1907 ad. (Otto Of Rose?)
His pin ups are flirty and fun, and sometimes get caught in situations where the viewer gets a little peek-a-boo of her garment. His 1950’s pin ups are typical of the era, being inspired by the blonde bombshells of the time (Marilyn, Mansfield, etc). In terms of his artistic style, Edward did not receive any formal training, but his talents did not show this fact, and his skills are comparable with Gil Elvgren.
He spent his later years in Big Bear Lake, CA, where he had a studio and an art school.
Edward Runci (1921-1986)
Originally from Sicily, he moved to the US in the 1930s. He became a portrait artist in Hollywood. After WWII, his career really took off, not only was he an amazing painter of pin ups with oil paints for calendars, but he also created adverts for famous companies like Coca Cola. Interestingly, he also painted clowns, landscape scenes, and portraits of celebrities in Hollywood.
An extraordinary artist, Edward Runci received national fame as a pin- up and glamour artist. His daily association with legends such as Gil Elvgren made him one of the great successes of the pin-up genre.
No one knows for certain what exactly happened in the early hours of December 11, 1964. Cooke had been out the night before, reportedly drinking at a Los Angeles bar where he met a woman named Elisa Boyer. The pair hit it off and eventually ended up at the Hacienda Motel. There the couple had some type of altercation in their room, and Cooke then ended up in the motel’s office. He reportedly clashed with the motel’s manager, and the manager shot Cooke. Cooke died from his injury, which the manager claimed was inflicted in self-defense. It was later ruled justifiable homicide.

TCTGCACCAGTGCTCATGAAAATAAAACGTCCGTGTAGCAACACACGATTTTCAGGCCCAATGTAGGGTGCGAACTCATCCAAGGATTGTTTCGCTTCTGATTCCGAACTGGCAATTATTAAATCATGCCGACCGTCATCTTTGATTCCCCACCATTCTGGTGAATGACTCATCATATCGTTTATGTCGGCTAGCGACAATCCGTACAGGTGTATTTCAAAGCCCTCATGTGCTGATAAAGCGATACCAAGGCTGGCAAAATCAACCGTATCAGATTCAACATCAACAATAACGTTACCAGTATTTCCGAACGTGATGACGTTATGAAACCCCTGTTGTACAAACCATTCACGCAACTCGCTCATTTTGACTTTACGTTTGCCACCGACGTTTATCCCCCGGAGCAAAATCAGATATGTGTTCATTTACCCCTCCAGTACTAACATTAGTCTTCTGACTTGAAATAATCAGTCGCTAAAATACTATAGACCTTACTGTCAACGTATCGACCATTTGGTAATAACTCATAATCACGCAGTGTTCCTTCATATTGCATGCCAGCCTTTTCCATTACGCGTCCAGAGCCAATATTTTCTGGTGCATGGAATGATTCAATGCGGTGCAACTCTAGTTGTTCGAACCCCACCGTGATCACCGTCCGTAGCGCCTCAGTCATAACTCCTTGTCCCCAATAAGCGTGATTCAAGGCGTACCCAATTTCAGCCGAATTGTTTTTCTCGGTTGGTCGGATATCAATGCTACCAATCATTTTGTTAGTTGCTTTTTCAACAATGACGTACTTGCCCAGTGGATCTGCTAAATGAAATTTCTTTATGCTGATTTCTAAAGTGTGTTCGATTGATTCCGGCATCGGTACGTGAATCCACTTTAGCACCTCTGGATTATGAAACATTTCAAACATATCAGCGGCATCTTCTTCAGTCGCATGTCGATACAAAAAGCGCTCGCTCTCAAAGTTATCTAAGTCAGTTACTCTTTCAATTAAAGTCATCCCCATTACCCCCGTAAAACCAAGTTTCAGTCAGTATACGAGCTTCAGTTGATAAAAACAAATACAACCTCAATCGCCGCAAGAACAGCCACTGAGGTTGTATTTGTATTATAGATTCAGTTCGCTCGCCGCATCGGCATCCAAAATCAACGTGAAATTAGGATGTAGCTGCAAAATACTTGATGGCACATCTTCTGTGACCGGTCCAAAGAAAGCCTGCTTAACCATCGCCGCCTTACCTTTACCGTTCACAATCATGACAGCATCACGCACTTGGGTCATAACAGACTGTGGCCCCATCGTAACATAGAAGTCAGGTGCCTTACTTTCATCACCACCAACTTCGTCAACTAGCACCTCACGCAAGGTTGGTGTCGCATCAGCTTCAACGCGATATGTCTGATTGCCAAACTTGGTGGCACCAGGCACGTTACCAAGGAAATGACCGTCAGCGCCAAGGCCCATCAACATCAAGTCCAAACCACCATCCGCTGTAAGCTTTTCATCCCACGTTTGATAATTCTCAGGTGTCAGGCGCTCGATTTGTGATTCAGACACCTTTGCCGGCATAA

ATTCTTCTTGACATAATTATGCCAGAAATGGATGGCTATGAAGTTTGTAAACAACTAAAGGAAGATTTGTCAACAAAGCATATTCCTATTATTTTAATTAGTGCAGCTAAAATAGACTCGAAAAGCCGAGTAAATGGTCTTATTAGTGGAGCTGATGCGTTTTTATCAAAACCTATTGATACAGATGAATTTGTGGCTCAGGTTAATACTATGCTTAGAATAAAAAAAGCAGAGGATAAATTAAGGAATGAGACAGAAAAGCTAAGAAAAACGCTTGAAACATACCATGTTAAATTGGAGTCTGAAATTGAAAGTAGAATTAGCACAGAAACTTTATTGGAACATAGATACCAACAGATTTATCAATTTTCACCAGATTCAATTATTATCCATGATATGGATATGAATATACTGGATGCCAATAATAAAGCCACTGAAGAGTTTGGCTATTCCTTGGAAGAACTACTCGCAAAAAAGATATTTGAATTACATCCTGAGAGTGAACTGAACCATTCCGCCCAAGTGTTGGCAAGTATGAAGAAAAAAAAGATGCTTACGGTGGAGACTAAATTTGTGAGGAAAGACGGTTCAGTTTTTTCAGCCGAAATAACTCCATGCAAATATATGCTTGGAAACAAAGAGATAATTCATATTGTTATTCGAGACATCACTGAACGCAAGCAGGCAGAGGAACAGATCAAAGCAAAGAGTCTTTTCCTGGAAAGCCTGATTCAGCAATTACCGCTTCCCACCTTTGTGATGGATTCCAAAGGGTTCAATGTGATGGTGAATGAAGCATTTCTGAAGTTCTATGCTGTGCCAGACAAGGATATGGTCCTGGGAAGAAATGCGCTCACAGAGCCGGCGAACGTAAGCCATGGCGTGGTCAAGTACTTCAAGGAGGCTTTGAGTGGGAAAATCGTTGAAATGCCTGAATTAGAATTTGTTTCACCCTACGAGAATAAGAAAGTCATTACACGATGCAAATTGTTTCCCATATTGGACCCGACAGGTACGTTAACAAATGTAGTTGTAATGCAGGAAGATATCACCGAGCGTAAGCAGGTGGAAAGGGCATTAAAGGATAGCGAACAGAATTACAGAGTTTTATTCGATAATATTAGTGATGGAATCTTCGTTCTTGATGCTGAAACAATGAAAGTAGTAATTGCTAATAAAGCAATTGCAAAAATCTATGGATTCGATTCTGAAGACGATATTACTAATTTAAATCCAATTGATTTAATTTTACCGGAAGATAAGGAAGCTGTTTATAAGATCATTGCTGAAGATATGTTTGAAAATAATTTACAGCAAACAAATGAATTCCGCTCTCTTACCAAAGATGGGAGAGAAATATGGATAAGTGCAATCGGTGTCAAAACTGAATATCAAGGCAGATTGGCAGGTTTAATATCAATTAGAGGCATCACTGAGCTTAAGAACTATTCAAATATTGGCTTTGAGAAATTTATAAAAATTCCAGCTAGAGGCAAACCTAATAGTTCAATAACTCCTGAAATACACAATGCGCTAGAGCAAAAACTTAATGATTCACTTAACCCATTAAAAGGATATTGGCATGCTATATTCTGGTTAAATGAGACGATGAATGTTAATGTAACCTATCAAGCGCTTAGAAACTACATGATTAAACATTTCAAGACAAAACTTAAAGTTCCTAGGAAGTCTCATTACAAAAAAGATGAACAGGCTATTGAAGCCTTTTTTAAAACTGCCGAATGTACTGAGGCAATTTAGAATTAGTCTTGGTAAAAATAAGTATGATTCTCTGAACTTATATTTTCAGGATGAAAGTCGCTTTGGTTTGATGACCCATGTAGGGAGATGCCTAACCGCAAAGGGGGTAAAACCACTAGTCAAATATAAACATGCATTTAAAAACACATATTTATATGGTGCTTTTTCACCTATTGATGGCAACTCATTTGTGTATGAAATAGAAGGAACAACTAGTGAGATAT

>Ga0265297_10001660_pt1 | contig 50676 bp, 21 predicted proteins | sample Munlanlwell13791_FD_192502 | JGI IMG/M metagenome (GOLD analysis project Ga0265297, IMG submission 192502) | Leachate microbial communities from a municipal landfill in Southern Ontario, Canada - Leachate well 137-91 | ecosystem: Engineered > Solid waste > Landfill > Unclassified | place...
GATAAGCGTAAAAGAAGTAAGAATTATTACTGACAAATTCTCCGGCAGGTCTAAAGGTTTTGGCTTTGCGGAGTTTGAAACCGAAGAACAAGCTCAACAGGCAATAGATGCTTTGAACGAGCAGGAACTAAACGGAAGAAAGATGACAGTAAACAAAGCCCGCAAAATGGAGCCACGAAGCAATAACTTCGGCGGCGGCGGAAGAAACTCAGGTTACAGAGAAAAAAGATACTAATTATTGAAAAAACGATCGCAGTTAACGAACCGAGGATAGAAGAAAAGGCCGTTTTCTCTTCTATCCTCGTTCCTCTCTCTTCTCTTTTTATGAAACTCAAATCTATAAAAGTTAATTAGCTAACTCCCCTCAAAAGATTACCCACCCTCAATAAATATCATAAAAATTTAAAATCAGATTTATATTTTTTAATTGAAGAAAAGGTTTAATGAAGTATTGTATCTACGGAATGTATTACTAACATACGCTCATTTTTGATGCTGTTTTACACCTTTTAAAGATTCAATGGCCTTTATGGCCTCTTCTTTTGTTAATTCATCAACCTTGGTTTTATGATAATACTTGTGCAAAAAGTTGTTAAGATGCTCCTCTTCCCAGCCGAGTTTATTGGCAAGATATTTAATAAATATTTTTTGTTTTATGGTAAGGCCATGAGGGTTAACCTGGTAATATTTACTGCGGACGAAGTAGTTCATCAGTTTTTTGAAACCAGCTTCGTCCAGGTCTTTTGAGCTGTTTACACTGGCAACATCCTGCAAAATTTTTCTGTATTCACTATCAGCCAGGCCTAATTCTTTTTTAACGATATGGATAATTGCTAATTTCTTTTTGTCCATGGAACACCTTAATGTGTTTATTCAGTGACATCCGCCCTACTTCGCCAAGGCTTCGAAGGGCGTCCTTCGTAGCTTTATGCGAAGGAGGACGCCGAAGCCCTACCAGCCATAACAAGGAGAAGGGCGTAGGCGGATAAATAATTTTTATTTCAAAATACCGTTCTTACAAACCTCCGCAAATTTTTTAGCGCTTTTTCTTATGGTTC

Thousands turned out to mourn the legendary singer. Ray Charles and Lou Rawls sang at his funeral in Los Angeles, and another service was held in his former hometown, Chicago. The year after his death, Cooke’s record company released his song “A Change Is Gonna Come.” He wrote this civil rights anthem in response to Bob Dylan’s “Blowin’ in the Wind.” It was perhaps his most pointedly political song.
No matter the circumstances of his passing, Cooke left behind a tremendous musical legacy. It only takes a listen to recordings of his live shows, such as his 1963 performance at Miami’s Harlem Square Club, to recognize his contributions to soul music. And as a pop icon, Cooke has endured through his songs. Otis Redding and Al Green are among the artists who have covered his work. He was inducted into the Rock and Rock Hall of Fame in 1986.
Born on January 22, 1931, in Clarksdale, Mississippi, Sam Cooke sang with the gospel group the Soul Stirrers before going on to land huge hits like “You Send Me,” “Wonderful World,” “Chain Gang” and “Twistin’ the Night Away.” Forging a link between soul and pop, he had a diverse repertoire that attracted both black and white audiences, and started his own record label and publishing company. Cooke died on December 11, 1964, in Los Angeles, California.
De Soto 1955 Ad
An Easter Collage.